Welcome back to San Diego… this game is so important that it’s got “education” as it’s middle name!
The History: From its inception in 1978 through 1990, the bowl featured the Western Athletic Conference champion and an at-large team. In 1991, the Bowl made an agreement with the Big Ten to have its third selection play the WAC champion. In 1997, after the break up of the WAC, the Holiday Bowl signed agreements with the Pac-10 (now the Pac-12) & Big 12 conferences. Today, the bowl features the third selection from the Pac-12 and the fifth selection from the Big 12.
Baylor Scouting Report: Baylor finished the regular season 7-5 including wins over Kansas State, Oklahoma State, and Texas Tech and losses to Oklahoma, Texas, and West Virginia (remember the 70-63 loss they had against the Mountaineers?). The Bears lead the nation in total offense at 578.8 yards per game and rank fifth in scoring (44.1). Quarterback Nick Florence had big shoes to fill, replacing Heisman Trophy winner Robert Griffin III. He was up to the task. He led the nation in total offense at 387.7 yards per game. Look for him to target senior receiver Terrance Williams a lot, who set a school-record with 1,764 receiving yards. The Bears’ defense struggled this season, however, allowing on average 38.2 points per game and 513.9 yards per game. Read More
The “traditional” Pac-10/Big 12 matchup turns into the now Pac-12/Big ## matchup. At least they got a couple of traditional teams…
History: As with many of the other bowl games, we have covered this one a couple of times over the last few years. While this is a Pac 12/Big 12 matchup these days, it originally started out as the destination of the WAC champion. It sure has come a long way from those humble roots.
California: The Golden Bears are the jack-of-all-trades this year. Good at everything, master at nothing, their per-game averages rank in the 40′s in many of the major categories. It’s enough to beat you, but not by a lot. For Buckeye fan’s reference, the Cal Bears only managed to beat the Colorado Buffaloes 36-33 in OT. They did almost catch Stanford closer to the end of the year, and definitely improved over the last few games.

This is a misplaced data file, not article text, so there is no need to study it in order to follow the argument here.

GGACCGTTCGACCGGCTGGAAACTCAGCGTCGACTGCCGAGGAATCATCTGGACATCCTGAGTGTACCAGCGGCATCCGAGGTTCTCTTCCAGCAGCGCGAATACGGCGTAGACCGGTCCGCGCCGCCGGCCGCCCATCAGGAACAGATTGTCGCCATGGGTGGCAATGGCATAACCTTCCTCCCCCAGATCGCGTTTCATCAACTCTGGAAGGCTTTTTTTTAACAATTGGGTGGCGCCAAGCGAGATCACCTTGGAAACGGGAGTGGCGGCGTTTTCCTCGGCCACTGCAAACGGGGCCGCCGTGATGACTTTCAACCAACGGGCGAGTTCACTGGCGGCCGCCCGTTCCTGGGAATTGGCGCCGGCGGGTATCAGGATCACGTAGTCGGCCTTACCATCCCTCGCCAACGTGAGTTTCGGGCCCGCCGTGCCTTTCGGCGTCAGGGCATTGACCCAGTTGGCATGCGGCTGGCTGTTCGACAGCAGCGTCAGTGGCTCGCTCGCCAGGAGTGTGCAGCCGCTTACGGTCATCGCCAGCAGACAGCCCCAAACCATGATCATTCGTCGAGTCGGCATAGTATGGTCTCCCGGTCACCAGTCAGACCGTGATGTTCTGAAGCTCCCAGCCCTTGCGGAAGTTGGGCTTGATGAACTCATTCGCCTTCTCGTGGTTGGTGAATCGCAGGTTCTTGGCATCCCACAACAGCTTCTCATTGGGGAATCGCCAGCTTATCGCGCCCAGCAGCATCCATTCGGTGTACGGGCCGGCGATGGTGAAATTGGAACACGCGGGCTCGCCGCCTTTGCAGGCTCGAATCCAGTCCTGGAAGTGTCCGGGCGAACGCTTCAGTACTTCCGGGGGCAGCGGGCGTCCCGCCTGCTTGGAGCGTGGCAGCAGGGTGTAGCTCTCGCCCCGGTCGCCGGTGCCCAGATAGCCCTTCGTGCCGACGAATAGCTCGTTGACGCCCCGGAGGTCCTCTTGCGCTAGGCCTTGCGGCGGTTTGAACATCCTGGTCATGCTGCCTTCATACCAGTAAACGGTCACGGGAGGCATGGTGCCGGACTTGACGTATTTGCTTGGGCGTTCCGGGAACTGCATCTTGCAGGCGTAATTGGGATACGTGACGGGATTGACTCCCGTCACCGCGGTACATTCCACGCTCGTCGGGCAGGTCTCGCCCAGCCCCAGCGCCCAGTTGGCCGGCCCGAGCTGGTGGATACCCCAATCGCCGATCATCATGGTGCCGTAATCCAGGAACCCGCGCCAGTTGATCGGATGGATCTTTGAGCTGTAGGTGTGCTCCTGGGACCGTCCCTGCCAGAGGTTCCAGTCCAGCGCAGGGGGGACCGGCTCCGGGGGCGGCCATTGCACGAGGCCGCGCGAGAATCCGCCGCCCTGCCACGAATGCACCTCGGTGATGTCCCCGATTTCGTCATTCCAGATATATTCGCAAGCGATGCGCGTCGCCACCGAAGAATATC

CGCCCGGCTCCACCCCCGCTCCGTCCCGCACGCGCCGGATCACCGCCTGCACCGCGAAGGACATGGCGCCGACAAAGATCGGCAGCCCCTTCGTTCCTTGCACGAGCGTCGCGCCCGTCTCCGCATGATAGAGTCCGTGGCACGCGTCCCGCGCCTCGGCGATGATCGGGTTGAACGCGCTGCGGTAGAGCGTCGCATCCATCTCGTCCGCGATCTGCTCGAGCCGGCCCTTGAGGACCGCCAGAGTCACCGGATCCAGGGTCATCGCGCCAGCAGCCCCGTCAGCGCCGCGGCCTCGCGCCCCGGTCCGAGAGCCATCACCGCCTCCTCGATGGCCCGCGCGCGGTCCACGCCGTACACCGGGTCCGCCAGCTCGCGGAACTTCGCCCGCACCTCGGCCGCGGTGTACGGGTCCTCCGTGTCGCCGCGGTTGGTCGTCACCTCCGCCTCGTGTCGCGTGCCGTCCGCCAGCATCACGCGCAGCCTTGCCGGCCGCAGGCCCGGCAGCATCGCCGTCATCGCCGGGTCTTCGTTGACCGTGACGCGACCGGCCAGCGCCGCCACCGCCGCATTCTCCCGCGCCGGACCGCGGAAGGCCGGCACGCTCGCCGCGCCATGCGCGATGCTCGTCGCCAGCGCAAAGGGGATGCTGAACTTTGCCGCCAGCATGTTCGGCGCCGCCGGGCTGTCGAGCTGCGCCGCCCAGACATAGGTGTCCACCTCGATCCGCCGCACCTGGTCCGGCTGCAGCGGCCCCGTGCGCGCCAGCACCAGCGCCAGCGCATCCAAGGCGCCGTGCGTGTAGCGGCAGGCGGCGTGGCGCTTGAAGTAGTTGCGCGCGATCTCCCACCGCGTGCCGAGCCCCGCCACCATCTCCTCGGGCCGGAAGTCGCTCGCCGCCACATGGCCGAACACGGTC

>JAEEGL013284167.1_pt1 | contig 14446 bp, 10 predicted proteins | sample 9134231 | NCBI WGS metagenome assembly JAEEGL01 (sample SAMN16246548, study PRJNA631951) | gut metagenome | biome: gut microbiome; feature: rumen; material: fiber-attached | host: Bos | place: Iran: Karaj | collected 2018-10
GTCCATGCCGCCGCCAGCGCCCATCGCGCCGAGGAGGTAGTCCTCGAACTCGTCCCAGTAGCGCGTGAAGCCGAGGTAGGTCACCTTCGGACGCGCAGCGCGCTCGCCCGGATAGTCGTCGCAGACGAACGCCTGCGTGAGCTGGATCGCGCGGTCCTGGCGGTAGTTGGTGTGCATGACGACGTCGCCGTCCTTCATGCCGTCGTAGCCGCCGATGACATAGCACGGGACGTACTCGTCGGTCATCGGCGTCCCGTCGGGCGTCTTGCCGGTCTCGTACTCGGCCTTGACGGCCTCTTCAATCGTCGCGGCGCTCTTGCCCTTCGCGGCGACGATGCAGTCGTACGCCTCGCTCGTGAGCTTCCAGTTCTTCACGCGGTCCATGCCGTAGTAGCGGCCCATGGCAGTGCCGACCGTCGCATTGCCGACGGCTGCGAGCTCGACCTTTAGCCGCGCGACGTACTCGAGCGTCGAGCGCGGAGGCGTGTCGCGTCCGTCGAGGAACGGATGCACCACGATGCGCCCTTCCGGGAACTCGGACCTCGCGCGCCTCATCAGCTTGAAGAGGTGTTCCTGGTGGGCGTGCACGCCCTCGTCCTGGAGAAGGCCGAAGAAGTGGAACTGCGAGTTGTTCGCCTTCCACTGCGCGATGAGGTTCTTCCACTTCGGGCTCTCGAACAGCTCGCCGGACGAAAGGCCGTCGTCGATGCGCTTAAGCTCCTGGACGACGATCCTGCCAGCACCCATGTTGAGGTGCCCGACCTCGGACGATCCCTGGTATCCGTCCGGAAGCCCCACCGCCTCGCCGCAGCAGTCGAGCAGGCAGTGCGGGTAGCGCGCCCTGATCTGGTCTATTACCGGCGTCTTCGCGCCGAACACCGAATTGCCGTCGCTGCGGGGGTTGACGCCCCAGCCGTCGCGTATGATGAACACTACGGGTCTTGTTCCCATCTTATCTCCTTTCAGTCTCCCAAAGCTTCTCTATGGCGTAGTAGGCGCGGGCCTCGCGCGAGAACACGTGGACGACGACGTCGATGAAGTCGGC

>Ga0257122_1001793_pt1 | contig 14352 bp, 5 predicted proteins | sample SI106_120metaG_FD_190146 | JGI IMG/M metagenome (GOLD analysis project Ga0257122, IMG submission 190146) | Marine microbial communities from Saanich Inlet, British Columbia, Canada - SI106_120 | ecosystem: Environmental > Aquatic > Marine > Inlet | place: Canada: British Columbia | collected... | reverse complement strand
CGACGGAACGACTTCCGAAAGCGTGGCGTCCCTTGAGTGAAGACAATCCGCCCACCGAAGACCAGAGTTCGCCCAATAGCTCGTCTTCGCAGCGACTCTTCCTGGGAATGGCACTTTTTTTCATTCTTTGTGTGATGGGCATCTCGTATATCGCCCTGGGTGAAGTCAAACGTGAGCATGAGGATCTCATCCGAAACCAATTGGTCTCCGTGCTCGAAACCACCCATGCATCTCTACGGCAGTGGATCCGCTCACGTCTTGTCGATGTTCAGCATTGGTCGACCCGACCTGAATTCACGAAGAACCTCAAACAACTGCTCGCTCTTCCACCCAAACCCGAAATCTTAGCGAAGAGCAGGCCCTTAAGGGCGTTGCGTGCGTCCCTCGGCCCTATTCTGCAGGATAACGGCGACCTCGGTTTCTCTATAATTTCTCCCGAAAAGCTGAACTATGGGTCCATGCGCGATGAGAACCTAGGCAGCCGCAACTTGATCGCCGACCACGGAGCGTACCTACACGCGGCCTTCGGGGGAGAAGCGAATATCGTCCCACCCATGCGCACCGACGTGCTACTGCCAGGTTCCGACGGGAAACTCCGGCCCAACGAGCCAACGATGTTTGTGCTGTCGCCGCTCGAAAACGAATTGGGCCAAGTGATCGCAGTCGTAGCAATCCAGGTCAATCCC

Texas: The Longhorns have simply not been the same since losing to Alabama in the National Championship. They did manage to improve this season, and with Colt McCoy’s brother, Case McCoy, slinging the football they should be good going forward. This year, however, they’ll be depending on their 19th ranked running game far more than the passing game.
Who we got?
This year’s sponsor is Bridgeport Education, a start diversion from the Pacific Life legacy that we’ve grown used to. As a partner in the higher educational process, it’s interesting to see that this bowl game (a tax free educational endeavor) has picked up money from another (presumably) tax free educational provider. Wonder what we’ll learn?
Since this match up is a repeat of a game from earlier this season, here’s a repeat of part of my preview from last year:
I’ll be honest- of all the “pre-CS” games, the Holiday Bowl has always been one of my favorites. Sure, the Buckeyes have defeated anything Mormon that they faced in the game, but my formative memories of this clash are as follows:
This bowl has been to BYU what the Humanitarian Bowl is to Boise State- a rite of passage and a part of the traditions and holiday plans for the folks from Provo. Begun as a way to get the WAC some love by pitting their teams against national powers, the Holiday Bowl has been a part of the San Diego seasonal festival since 1978, with the WAC serving as host until 1994. In 1997 the ties switched to the Big 12, and the game currently sees the #3 PAC10 program against the #5 Big 12 team. This year, the Holiday Bowl is somewhat of a consolation game- for Nebraska, who’d rather (for the second straight year) be in a BCS game as the Big 12 championship; for Washington, who are the #3 team by default, since Stanford and Oregon received BCS nods, and Southern Cal gets to stay at home and watch the games over at Kiffykins’ house. Read More